We are Jonah

by Lynn on July 28, 2013


The story of Jonah is not only a wild adventure, but an example of God’s love, for both his disobedient servant and for a group of people who didn’t even know him. In the Old Testament, God directs his reluctant prophet to go to the city of Nineveh, and preach to the people about their sin and impending destruction.

“Go to the great city of Nineveh and preach against it, because its wickedness has come up before me.” But Jonah ran away from the LORD and headed for Tarshish. He went down to Joppa, where he found a ship bound for that port. After paying the fare, he went aboard and sailed for Tarshish to flee from the LORD. Jonah 1:2-3, NIV

God deals with Jonah’s disobedience by sending a violent storm. The sailors, afraid for their lives, pray to their pagan gods. The storm continues to worsen, and the sailors begin to question Jonah. Recognizing that he is responsible for their predicament, he tells them about his God.

He answered, “I am a Hebrew and I worship the LORD, the God of heaven, who made the sea and the dry land.” This terrified them and they asked, “What have you done?” (They knew he was running away from the LORD, because he had already told them so.) The sea was getting rougher and rougher. So they asked him, “What should we do to you to make the sea calm down for us?” “Pick me up and throw me into the sea,” he replied, “and it will become calm. I know that it is my fault that this great storm has come upon you.” Jonah 1:9-12, NIV

The sailors do indeed throw him overboard, and as Jonah struggles in the churning sea, his death is all but certain until God arranges a rescue of sorts, by sending a huge fish (sometimes translated whale) to swallow Jonah.

Now the LORD provided a huge fish to swallow Jonah, and Jonah was in the belly of the fish three days and three nights. Jonah 1:17, NIV

Within the belly of the great fish, Jonah has an opportunity to contemplate his disobedience, and all of but one verse in chapter two is devoted to Jonah’s repentance.

From inside the fish Jonah prayed to the LORD his God. He said: “In my distress I called to the LORD, and he answered me. From deep in the realm of the dead I called for help, and you listened to my cry. You hurled me into the depths, into the very heart of the seas, and the currents swirled about me; all your waves and breakers swept over me.

I said, ‘I have been banished from your sight; yet I will look again toward your holy temple.’ The engulfing waters threatened me, the deep surrounded me; seaweed was wrapped around my head. To the roots of the mountains I sank down; the earth beneath barred me in forever.

But you, LORD my God, brought my life up from the pit. “When my life was ebbing away, I remembered you, LORD, and my prayer rose to you, to your holy temple.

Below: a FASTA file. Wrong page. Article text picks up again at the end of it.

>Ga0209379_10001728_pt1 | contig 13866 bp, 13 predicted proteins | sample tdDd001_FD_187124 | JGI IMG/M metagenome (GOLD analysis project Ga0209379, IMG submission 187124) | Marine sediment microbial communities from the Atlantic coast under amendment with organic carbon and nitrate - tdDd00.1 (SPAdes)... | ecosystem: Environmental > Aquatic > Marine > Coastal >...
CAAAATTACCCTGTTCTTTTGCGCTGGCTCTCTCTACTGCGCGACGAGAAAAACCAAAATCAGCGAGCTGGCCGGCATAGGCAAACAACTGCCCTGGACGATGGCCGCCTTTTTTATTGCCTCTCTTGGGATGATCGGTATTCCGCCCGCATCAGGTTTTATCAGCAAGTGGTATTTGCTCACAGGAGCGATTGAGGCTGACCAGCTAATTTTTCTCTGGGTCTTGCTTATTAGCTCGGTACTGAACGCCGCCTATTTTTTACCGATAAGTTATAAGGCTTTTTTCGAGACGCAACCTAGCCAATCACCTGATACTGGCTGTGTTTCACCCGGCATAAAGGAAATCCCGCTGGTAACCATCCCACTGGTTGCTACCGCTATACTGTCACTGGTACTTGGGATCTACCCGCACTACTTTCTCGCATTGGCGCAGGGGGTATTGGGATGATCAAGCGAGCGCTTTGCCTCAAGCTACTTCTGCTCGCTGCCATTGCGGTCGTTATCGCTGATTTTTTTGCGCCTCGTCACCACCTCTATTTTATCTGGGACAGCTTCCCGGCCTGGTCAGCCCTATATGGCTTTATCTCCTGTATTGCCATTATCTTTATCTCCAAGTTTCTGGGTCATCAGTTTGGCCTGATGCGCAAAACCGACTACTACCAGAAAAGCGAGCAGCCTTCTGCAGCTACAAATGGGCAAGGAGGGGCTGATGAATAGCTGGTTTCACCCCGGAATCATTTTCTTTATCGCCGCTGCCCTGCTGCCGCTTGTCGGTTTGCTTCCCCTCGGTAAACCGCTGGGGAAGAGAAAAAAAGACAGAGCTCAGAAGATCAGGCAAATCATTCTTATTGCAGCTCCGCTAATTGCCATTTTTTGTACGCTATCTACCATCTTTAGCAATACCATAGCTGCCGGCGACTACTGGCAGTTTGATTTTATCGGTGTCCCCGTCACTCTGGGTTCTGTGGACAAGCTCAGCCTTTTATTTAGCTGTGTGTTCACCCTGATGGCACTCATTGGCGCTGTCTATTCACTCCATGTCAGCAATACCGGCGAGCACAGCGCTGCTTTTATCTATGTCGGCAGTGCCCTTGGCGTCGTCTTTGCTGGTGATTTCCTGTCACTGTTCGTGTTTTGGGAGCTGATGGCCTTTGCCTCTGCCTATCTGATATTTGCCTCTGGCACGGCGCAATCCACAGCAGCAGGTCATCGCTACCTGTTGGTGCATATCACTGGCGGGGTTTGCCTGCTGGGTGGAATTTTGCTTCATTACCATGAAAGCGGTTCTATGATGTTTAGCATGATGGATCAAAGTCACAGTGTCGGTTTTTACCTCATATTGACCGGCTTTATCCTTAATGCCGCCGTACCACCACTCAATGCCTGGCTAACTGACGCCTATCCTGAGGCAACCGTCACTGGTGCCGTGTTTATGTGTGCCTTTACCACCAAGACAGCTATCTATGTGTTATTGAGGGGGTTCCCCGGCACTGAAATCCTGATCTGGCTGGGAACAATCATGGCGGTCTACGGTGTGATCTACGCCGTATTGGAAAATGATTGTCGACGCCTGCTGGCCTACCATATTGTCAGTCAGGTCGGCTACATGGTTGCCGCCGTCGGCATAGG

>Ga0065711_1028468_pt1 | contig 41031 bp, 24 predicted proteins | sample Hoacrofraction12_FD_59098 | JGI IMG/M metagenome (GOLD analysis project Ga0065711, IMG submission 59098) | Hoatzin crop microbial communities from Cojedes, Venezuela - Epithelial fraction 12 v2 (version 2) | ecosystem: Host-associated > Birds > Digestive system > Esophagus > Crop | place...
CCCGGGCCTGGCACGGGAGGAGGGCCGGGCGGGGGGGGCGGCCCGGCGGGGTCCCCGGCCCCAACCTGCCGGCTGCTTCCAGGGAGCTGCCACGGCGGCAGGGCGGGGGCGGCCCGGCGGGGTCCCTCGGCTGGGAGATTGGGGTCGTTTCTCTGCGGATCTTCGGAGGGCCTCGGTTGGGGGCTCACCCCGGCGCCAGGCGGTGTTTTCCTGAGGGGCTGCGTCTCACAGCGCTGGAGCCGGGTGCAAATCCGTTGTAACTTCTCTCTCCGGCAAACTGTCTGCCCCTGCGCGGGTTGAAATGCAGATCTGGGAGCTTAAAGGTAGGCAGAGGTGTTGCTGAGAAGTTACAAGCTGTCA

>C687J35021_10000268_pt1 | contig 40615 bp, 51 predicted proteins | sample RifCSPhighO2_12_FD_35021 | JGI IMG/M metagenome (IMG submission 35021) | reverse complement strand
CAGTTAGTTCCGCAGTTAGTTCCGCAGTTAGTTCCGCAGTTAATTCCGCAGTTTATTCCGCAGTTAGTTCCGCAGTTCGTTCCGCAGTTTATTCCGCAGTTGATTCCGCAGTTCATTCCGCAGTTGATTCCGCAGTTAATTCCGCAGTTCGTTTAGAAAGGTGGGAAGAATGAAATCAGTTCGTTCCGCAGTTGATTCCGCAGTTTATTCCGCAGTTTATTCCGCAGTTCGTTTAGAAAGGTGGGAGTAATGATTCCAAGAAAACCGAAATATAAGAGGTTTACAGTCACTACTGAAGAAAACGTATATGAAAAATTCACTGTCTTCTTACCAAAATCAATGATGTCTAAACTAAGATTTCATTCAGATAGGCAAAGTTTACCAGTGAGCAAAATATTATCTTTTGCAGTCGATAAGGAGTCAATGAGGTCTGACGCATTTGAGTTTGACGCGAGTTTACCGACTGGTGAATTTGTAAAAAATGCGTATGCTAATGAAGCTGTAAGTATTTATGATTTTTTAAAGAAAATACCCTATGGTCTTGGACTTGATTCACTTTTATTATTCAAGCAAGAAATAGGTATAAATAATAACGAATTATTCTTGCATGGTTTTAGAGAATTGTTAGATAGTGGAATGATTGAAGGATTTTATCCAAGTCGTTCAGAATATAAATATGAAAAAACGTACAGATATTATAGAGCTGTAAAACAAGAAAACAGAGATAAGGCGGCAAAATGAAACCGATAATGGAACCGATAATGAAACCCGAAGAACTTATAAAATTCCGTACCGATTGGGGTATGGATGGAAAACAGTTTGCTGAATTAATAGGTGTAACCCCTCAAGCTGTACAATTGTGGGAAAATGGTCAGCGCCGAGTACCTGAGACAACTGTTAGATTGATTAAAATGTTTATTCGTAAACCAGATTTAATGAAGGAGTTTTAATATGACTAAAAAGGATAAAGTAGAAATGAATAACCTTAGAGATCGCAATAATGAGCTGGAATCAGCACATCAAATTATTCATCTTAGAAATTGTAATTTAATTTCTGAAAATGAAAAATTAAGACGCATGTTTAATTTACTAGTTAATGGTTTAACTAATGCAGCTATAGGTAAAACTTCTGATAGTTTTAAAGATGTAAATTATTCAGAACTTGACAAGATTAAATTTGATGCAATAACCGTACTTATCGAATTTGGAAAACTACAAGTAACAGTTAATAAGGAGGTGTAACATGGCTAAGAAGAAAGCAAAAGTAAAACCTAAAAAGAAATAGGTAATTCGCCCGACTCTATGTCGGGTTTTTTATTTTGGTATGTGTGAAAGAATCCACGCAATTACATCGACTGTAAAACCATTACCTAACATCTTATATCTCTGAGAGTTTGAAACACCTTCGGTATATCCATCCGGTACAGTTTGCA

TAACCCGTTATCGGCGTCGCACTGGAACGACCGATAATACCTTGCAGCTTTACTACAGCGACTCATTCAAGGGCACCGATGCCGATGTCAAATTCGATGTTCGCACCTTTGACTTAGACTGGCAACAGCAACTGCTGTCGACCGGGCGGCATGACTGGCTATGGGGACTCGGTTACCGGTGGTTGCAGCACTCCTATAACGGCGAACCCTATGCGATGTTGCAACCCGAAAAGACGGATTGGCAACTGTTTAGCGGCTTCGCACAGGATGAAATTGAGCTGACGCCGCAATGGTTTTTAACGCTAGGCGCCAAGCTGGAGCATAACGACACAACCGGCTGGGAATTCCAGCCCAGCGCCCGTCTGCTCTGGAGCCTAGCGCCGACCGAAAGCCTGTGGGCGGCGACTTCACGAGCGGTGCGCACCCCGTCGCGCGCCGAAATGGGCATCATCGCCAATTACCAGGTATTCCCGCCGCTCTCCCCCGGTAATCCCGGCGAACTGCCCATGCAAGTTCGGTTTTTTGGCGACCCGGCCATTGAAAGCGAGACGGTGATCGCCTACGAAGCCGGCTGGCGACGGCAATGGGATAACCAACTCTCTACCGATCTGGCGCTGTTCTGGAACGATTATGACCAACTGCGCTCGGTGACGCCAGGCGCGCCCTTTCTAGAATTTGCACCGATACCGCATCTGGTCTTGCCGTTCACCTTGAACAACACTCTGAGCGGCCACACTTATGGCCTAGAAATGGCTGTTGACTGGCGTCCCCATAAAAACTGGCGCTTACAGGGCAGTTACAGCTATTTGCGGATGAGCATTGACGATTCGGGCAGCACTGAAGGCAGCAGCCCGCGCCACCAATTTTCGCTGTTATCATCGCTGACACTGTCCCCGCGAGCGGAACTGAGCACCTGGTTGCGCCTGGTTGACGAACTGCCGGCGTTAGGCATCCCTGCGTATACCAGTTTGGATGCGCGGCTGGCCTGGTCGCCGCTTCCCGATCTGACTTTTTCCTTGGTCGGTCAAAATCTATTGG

“Those who cling to worthless idols turn away from God’s love for them. But I, with shouts of grateful praise, will sacrifice to you. What I have vowed I will make good. I will say, ‘Salvation comes from the LORD.’”
Jonah 2:1-9, NIV

At the conclusion of Jonah’s very eloquent prayer, he is given a second chance to obey God. His conveyance is directed to transport Jonah to a local beach where he may resume his journey.

And the LORD commanded the fish, and it vomited Jonah onto dry land. Jonah 2:10, NIV

Jonah takes his smelly self to Nineveh, where no doubt his first impression on the people was not quite so “fresh-as-a-daisy” as it might otherwise had been, before he spent three days with his new aquatic friend. Jonah however, proceeds with his mission and delivers God’s message, even though it could not have been a very popular one.

Jonah obeyed the word of the LORD and went to Nineveh. Now Nineveh was a very large city; it took three days to go through it. Jonah began by going a day’s journey into the city, proclaiming, “Forty more days and Nineveh will be overthrown.” Jonah 3:3-4, NIV

To his amazement, the people of Nineveh repent and God spares them from destruction.

When Jonah’s warning reached the king of Nineveh, he rose from his throne, took off his royal robes, covered himself with sackcloth and sat down in the dust. This is the proclamation he issued in Nineveh: “By the decree of the king and his nobles: Do not let people or animals, herds or flocks, taste anything; do not let them eat or drink. But let people and animals be covered with sackcloth. Let everyone call urgently on God. Let them give up their evil ways and their violence. Who knows? God may yet relent and with compassion turn from his fierce anger so that we will not perish.” When God saw what they did and how they turned from their evil ways, he relented and did not bring on them the destruction he had threatened. Jonah 3:6-10, NIV

Despite Jonah’s lack of enthusiasm for his mission, God uses him to bring salvation to the people of Nineveh, much in the same way he has used other preachers and prophets throughout the ages, to deliver his message of love and repentance. In the New Testament, Jesus commands believing Christians to share the Good News.

He said to them, “Go into all the world and preach the gospel to all creation. Mark 16:15, NIV

However, we must be careful that the message we share be accurately represented. Editing God’s word changes it from God’s message to our own. We are commanded to deliver the news, not to re-write it for people who might find the original version unpalatable. Repentance came to Nineveh because Jonah preached the message of God. He didn’t just tell the people what they wanted to hear.